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Binomial distribution
1.
The experiment consists of a sequence of n identical trials.
2.
3.
Two outcomes are possible on each trial. We refer to a
 Success
 Failure
The probability of a success, denoted by p does not change from trial to trial. Consequently, the
probability of a failure, denoted by 1 – p, does not change from trial to trial.
4. The trials are independent
In general:
 Let: x = number of successes
 Then x has a binomial distribution of n trials and the probability of a success of p.
The Binomial probability function is:
( )
Martin clothing store problem:
Let us consider the purchase decisions of the next 3 customers who enter the Martin clothing store. On the
basis of past experience, the store manager estimates the probability that any one customer will make a
purchase is 0.3.
Let: S = customer makes a purchase (success)
F = customer does not make a purchase (failure)
The above mentioned is a Binomial experiment, because:
1. n = 3 identical trials
2. Two possible outcomes
• customer makes a purchase (success)
• customer does not make a purchase (failure)
3. Probability of a success p = 0.3 and a failure 1 – p = 0.7
4. The trials are independent
Let x = number of customers that make a purchase
OR
x = number of successes
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Tree Diagram:
1st
2nd
S
S
3rd
Value of x
S
(S, S, S)
3
F
(S, S, F)
2
S
(S, F, S)
2
(S, F, F)
1
(F, S, S)
2
F
(F, S, F)
1
S
(F, F, S)
1
F
(F, F, F)
0
F
F
S
F
Outcomes
S
F
Total number of experimental outcomes:
Using the tree diagram we count 8 experimental outcomes.
Using the counting rule for multiple-step experiments we get (n1)(n2)(n3) = (2)(2)(2) = 8.
Since the binomial distribution only as two possible outcomes on each step (success or failure), we can
use the formula
which in this case equals
where n denotes the number of trials in the binomial
experiment.
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Calculating binomial probabilities:
( )
Question 1:
Calculate the probability that 2 out of the 3 customers make a purchase.
Answer 1:
( )
Question 2:
Calculate the probability that 1 out of the 3 customers make a purchase.
Answer 2:
( )
Question 3:
Calculate the probability that 3 out of the 3 customers make a purchase.
Answer 3:
( )
Question 4:
Calculate the probability that 0 out of the 3 customers make a purchase.
Answer 4:
( )
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The probability distribution for the number of customers making a purchase:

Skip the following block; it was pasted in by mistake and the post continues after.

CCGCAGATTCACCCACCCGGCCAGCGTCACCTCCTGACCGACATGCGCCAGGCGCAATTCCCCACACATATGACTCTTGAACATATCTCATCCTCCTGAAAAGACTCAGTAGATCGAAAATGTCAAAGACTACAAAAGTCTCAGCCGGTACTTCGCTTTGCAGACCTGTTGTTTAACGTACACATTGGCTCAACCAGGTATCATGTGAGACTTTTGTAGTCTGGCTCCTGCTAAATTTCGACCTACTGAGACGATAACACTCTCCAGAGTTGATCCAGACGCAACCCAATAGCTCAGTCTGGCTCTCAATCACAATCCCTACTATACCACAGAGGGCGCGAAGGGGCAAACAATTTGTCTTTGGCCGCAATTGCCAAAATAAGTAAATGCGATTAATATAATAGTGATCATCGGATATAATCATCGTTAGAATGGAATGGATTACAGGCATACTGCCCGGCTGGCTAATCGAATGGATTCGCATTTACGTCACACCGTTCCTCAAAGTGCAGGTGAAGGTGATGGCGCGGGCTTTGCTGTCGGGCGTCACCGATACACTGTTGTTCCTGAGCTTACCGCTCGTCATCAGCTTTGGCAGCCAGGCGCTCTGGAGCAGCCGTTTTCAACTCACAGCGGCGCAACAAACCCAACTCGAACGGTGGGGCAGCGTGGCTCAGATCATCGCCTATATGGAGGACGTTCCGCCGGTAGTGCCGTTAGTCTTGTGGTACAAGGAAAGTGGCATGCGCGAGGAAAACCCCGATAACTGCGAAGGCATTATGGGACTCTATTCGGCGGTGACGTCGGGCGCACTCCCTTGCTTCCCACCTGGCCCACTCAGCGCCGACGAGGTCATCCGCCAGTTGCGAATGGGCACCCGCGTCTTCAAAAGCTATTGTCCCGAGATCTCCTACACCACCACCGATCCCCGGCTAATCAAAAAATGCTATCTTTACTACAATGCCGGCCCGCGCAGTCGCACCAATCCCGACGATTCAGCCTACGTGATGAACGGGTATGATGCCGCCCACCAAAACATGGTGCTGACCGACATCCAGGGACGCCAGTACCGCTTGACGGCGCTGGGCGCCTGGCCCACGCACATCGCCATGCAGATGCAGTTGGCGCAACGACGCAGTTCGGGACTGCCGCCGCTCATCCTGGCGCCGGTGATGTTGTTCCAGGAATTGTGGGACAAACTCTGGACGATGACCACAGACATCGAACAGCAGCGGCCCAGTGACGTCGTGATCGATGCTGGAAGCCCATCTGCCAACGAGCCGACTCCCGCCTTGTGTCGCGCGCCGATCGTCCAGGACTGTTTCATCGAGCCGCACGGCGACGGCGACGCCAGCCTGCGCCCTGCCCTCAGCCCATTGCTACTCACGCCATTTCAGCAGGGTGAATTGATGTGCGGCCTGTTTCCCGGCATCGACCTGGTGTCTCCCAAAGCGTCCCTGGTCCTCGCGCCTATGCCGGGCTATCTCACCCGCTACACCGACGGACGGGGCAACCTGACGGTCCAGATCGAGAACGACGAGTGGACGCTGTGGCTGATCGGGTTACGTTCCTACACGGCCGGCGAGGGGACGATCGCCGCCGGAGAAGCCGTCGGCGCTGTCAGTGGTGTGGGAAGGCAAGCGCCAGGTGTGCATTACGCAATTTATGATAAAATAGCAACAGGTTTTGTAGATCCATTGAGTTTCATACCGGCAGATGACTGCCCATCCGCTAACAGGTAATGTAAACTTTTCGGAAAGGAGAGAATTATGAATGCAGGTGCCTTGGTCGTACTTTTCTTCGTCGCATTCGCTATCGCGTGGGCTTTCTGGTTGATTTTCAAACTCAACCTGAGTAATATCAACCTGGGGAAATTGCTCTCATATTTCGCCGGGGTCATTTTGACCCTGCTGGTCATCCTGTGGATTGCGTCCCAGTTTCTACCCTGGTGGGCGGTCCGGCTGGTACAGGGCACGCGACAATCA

x
0
1
2
3
f(x)
0.343
0.441
0.189
0.027
1
Does it fulfill the basic requirements for a discrete probability function?
There are two requirements:
(iii)
for all
∑
(iv)
Yes, both requirements are fulfilled.
Calculate the expected value, variance and standard deviation of x:
x
0
1
2
3
f(x)
0.343
0.441
0.189
0.027
x f(x)
0
0.441
0.378
0.081
0.9
-0.9
0.1
1.1
2.1
0.81
0.01
1.21
4.41
0.27783
0.00441
0.22869
0.11907
0.63
∑
∑
√
√
Formulas of
and
for the Binomial Probability Distribution:
Test:
√
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EXCEL:
BINOMDIST(x, n, p, false) – normal probability
BINOMDIST(x, n, p, true) – cumulative probability
Formula Worksheet
Value Worksheet
Value Worksheet with explanations
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Example: (Extension of the Martin-experiment)

Suppose 10 customers go into the store.

The probability of purchasing something is 0.3

Let x = number of customers that make a purchase
Questions:
1. What is the distribution of x.
Binomial with n = 10 and p = 0.3
2. Calculate the expected value, variance and standard deviation of x.
√
3. Calculate the probability distribution of x.
x
0
f(x)
f(0) = (
)
1
f(1) = (
)
2
f(2) = (
)
3
f(3) = (
)
4
f(4) = (
)
5
f(5) = (
)
6
f(6) = (
)
7
f(7) = (
)
8
f(8) = (
)
9
f(9) = (
)
10
f(10) = (
)
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4. A graphical representation of the probability distribution of x.
Probability distribution of 10 customers
0.30
0.267
0.233
0.25
0.200
f(x)
0.20
0.15
0.121
0.103
0.10
0.05
0.037
0.028
0.009 0.001 0.000 0.000
0.00
0
1
2
3
4
5
6
7
8
9
10
x
5. Calculate the cumulative distribution of x.
Formula worksheet
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Value worksheet
Value worksheet with explanations
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6. Calculate the probability that:
(a) At most 3 clients purchase something:
(b) Only 3 clients purchase something:
or
(
)
(c) More than 1 client purchase something:
since
(d) More than 2 but less than 5 clients purchase something:
OR
(e) Less than 5 clients purchase something:
(f) At least 4 clients purchase something:
(g) Exactly 6 clients do not purchase anything:
If 6 clients do not purchase something, then 4 clients purchase something
or
(h) Difficult question: Calculate the probability that the first three clients make a purchase:
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Shape of the Binomial distribution:
Binomial: n = 10 and p < 0.5
Skewed to the right
0.35
Probability
0.3
0.25
0.2
0.15
0.1
0.05
0
1
2
3
4
5
6
7
8
9
10
11
10
11
10
11
x
Binomial: n = 10 and p = 0.5
Symmetric
0.3
Probability
0.25
0.2
0.15
0.1
0.05
0
1
2
3
4
5
6
7
8
9
x
Binomial: n = 10 and p > 0.5
Skewed to the left
0.35
Probability
0.3
0.25
0.2
0.15
0.1
0.05
0
1
2
3
4
5
6
7
8
9
x